7. Byron says:

    I’m homeschooled through FLVS. If you like your on-line classes, then FLVS would have been great when you were in high school. However, a lack of constant teacher attention and 10+ hours of freed up time a day makes for a slippery slope to being completely behind.

    The great thing about online education is that you’re less hindered by your classmates, not because of differing levels of intelligence, but rather your own personal interests in the course. Maybe a little bit of intelligence, too. In brick-and-mortar English II, one girl always volunteered to read Shakespeare out loud, however, she wasn’t a good reader, so it was the Bard at 1 word a second:

    “O Romeo … Romeo … where- … -fore art thou … Romeo?”

    Like the previous poster, I dreamed of going to a private college one day, until I awakened from my fantasy and into my lower-middle class family.

    • April says:

      An instructor making students read out loud is the bane of my existence. Hearing people unable to manage properly reading a sentence in the proper construction makes me want to tear each of my eyebrows out of my face, individually. For example:

      “After Spot jumped, he rested. Then the Pilgrims came.”

      or, if you’re all of my classmates ever,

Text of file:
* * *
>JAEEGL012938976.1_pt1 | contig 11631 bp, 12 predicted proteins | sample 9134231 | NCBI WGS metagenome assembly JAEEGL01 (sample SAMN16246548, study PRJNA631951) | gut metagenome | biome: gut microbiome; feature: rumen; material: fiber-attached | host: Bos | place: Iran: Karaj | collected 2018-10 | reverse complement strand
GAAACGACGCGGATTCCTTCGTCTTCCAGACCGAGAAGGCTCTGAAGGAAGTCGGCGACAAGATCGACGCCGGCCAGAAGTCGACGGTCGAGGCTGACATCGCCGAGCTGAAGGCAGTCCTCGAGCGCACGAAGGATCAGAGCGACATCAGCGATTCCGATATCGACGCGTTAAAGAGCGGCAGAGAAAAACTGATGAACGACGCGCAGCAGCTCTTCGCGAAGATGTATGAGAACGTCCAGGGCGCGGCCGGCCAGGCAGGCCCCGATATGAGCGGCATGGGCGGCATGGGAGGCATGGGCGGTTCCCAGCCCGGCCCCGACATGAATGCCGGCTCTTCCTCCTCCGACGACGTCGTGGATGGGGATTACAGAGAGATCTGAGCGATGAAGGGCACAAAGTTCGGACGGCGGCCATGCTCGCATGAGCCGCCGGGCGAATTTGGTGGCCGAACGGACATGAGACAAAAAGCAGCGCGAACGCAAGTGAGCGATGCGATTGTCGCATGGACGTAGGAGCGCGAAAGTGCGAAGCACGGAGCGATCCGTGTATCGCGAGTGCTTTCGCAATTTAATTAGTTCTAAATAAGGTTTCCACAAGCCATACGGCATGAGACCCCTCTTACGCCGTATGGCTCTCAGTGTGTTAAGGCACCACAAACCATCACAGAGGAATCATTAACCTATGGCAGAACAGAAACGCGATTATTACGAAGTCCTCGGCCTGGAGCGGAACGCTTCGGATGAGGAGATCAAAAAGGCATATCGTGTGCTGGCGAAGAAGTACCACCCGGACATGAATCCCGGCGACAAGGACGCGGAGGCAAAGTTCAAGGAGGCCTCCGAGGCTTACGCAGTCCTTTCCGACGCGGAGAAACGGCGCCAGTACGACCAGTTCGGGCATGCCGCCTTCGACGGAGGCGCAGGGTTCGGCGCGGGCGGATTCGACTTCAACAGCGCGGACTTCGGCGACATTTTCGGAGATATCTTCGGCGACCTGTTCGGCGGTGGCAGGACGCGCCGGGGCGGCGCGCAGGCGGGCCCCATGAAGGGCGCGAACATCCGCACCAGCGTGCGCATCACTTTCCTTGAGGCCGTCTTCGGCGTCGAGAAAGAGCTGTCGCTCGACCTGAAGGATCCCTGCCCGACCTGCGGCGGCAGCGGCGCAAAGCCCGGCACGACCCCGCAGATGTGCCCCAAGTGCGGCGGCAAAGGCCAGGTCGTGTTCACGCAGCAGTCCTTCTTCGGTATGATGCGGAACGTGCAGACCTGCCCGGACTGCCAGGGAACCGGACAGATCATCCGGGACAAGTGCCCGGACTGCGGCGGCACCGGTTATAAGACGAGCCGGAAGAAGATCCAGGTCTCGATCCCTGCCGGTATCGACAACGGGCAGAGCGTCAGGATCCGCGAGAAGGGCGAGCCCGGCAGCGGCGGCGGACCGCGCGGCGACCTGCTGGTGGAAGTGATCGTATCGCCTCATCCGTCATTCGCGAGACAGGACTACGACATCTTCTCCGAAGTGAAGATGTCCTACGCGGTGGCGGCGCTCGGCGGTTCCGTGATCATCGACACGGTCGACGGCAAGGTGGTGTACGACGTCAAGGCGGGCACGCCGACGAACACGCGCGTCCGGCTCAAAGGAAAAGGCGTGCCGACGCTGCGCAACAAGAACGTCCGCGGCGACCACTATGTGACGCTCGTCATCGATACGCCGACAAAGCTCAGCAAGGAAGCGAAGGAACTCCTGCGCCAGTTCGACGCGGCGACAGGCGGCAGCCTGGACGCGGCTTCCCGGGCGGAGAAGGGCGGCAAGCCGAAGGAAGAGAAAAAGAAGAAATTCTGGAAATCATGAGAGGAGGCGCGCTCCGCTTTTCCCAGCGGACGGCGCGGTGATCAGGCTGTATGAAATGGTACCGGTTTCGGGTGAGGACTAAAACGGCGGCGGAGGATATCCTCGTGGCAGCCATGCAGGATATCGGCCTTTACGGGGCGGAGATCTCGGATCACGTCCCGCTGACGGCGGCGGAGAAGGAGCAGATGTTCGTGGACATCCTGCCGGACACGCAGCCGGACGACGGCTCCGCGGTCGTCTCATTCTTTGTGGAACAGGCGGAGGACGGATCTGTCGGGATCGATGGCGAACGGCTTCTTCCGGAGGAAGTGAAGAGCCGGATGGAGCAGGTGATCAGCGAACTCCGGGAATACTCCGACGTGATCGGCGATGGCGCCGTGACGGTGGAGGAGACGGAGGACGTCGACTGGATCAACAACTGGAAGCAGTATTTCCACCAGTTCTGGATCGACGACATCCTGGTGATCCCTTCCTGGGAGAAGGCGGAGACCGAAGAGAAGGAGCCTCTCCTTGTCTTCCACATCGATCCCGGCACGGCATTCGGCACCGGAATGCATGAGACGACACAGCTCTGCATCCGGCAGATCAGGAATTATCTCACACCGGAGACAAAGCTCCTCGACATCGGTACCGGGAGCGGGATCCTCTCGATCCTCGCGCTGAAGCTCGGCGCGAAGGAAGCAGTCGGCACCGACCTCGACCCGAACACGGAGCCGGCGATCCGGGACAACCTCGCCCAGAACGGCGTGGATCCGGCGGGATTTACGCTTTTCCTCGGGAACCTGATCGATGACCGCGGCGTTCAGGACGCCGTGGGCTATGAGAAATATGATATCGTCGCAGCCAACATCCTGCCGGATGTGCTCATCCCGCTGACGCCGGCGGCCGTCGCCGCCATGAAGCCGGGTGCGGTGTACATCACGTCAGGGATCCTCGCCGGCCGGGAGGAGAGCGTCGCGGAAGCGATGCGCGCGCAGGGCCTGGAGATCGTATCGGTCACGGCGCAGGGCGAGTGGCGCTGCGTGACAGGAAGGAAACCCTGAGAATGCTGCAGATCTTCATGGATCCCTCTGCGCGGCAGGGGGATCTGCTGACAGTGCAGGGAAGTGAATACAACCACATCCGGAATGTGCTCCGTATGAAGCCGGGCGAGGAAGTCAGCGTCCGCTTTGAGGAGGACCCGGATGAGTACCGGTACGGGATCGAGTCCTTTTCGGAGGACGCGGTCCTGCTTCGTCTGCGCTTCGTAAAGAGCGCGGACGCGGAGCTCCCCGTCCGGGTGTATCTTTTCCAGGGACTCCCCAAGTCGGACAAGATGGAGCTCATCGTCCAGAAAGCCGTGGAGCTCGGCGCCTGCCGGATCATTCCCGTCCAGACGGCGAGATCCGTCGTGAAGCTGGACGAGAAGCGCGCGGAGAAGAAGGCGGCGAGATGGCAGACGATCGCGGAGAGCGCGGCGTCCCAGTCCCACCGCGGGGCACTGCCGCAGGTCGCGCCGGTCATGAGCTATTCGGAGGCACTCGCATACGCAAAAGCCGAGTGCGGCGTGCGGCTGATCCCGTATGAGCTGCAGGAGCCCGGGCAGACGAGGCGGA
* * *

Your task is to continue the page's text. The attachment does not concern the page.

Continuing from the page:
“After, Spot jumped. He restedthenthe Pilgrims. Came.”

      Motherfuckingseriously, a comma and a period are not that difficult to differentiate between.

      I also had several classes in high school with a girl who refused to read aloud parenthetical statements. She would read everything before it, sigh a little awkwardly, pause, then read everything after the closing parenthesis. It was very confusing, but for whatever reason, I completely understand her hesitation.

    • Byron says:

      First of all, the tuition reciprocity is actually with U of Manitoba, not Alberta/Calgary.

      I also dislike paranthesis when reading out loud, since they require that you put an extra layer of drama in your voice, as if you were an actor giving the performance of your life time at So-and So high school.

  8. Clarence says:

    Generally, I’m for online learning, but you really can’t do it for all subjects.